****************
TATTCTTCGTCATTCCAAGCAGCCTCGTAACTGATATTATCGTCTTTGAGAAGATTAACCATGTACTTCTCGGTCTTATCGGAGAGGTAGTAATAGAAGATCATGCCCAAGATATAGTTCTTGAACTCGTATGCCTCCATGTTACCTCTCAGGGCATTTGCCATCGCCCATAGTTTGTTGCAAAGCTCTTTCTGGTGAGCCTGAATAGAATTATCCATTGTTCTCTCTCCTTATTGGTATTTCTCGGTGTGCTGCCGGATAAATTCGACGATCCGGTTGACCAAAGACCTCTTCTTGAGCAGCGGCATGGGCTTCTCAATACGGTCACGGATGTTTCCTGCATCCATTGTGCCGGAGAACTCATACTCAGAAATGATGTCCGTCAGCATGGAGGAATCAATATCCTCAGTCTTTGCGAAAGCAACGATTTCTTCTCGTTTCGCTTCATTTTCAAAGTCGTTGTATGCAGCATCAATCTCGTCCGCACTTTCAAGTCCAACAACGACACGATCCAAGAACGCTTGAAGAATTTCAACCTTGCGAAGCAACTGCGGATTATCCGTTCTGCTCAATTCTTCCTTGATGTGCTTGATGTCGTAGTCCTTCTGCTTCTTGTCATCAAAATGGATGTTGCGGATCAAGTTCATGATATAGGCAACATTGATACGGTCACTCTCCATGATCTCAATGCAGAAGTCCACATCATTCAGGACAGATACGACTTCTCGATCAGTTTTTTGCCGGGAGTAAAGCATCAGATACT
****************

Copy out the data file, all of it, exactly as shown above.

TATTCTTCGTCATTCCAAGCAGCCTCGTAACTGATATTATCGTCTTTGAGAAGATTAACCATGTACTTCTCGGTCTTATCGGAGAGGTAGTAATAGAAGATCATGCCCAAGATATAGTTCTTGAACTCGTATGCCTCCATGTTACCTCTCAGGGCATTTGCCATCGCCCATAGTTTGTTGCAAAGCTCTTTCTGGTGAGCCTGAATAGAATTATCCATTGTTCTCTCTCCTTATTGGTATTTCTCGGTGTGCTGCCGGATAAATTCGACGATCCGGTTGACCAAAGACCTCTTCTTGAGCAGCGGCATGGGCTTCTCAATACGGTCACGGATGTTTCCTGCATCCATTGTGCCGGAGAACTCATACTCAGAAATGATGTCCGTCAGCATGGAGGAATCAATATCCTCAGTCTTTGCGAAAGCAACGATTTCTTCTCGTTTCGCTTCATTTTCAAAGTCGTTGTATGCAGCATCAATCTCGTCCGCACTTTCAAGTCCAACAACGACACGATCCAAGAACGCTTGAAGAATTTCAACCTTGCGAAGCAACTGCGGATTATCCGTTCTGCTCAATTCTTCCTTGATGTGCTTGATGTCGTAGTCCTTCTGCTTCTTGTCATCAAAATGGATGTTGCGGATCAAGTTCATGATATAGGCAACATTGATACGGTCACTCTCCATGATCTCAATGCAGAAGTCCACATCATTCAGGACAGATACGACTTCTCGATCAGTTTTTTGCCGGGAGTAAAGCATCAGATACT